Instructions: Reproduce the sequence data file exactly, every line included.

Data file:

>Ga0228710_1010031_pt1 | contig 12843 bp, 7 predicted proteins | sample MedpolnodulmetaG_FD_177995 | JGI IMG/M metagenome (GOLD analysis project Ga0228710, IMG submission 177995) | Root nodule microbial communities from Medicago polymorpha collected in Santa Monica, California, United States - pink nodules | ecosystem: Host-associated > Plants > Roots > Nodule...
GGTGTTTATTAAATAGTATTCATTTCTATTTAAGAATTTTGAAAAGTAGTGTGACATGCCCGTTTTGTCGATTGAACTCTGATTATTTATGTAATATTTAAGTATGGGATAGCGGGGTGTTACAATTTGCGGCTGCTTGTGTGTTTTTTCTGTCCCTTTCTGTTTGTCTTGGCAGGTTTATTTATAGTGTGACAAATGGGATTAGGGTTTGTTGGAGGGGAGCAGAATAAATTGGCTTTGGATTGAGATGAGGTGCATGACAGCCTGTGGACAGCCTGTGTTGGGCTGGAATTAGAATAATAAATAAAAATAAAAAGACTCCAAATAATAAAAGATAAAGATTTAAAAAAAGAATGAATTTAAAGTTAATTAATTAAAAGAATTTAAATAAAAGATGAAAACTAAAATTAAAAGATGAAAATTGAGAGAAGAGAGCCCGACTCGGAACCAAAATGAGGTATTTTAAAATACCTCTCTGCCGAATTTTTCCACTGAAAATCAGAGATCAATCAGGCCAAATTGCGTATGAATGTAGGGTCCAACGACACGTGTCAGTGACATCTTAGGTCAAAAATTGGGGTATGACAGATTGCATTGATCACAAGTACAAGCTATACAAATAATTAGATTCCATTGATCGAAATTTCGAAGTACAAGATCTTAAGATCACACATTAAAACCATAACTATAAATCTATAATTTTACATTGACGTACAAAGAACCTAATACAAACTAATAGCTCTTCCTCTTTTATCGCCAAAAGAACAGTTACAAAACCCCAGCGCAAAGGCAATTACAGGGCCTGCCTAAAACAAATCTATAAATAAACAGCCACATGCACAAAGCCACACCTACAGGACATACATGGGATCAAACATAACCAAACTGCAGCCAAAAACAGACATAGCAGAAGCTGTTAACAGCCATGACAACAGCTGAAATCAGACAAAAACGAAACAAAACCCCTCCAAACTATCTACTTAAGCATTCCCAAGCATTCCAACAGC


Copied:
>Ga0228710_1010031_pt1 | contig 12843 bp, 7 predicted proteins | sample MedpolnodulmetaG_FD_177995 | JGI IMG/M metagenome (GOLD analysis project Ga0228710, IMG submission 177995) | Root nodule microbial communities from Medicago polymorpha collected in Santa Monica, California, United States - pink nodules | ecosystem: Host-associated > Plants > Roots > Nodule...
GGTGTTTATTAAATAGTATTCATTTCTATTTAAGAATTTTGAAAAGTAGTGTGACATGCCCGTTTTGTCGATTGAACTCTGATTATTTATGTAATATTTAAGTATGGGATAGCGGGGTGTTACAATTTGCGGCTGCTTGTGTGTTTTTTCTGTCCCTTTCTGTTTGTCTTGGCAGGTTTATTTATAGTGTGACAAATGGGATTAGGGTTTGTTGGAGGGGAGCAGAATAAATTGGCTTTGGATTGAGATGAGGTGCATGACAGCCTGTGGACAGCCTGTGTTGGGCTGGAATTAGAATAATAAATAAAAATAAAAAGACTCCAAATAATAAAAGATAAAGATTTAAAAAAAGAATGAATTTAAAGTTAATTAATTAAAAGAATTTAAATAAAAGATGAAAACTAAAATTAAAAGATGAAAATTGAGAGAAGAGAGCCCGACTCGGAACCAAAATGAGGTATTTTAAAATACCTCTCTGCCGAATTTTTCCACTGAAAATCAGAGATCAATCAGGCCAAATTGCGTATGAATGTAGGGTCCAACGACACGTGTCAGTGACATCTTAGGTCAAAAATTGGGGTATGACAGATTGCATTGATCACAAGTACAAGCTATACAAATAATTAGATTCCATTGATCGAAATTTCGAAGTACAAGATCTTAAGATCACACATTAAAACCATAACTATAAATCTATAATTTTACATTGACGTACAAAGAACCTAATACAAACTAATAGCTCTTCCTCTTTTATCGCCAAAAGAACAGTTACAAAACCCCAGCGCAAAGGCAATTACAGGGCCTGCCTAAAACAAATCTATAAATAAACAGCCACATGCACAAAGCCACACCTACAGGACATACATGGGATCAAACATAACCAAACTGCAGCCAAAAACAGACATAGCAGAAGCTGTTAACAGCCATGACAACAGCTGAAATCAGACAAAAACGAAACAAAACCCCTCCAAACTATCTACTTAAGCATTCCCAAGCATTCCAACAGC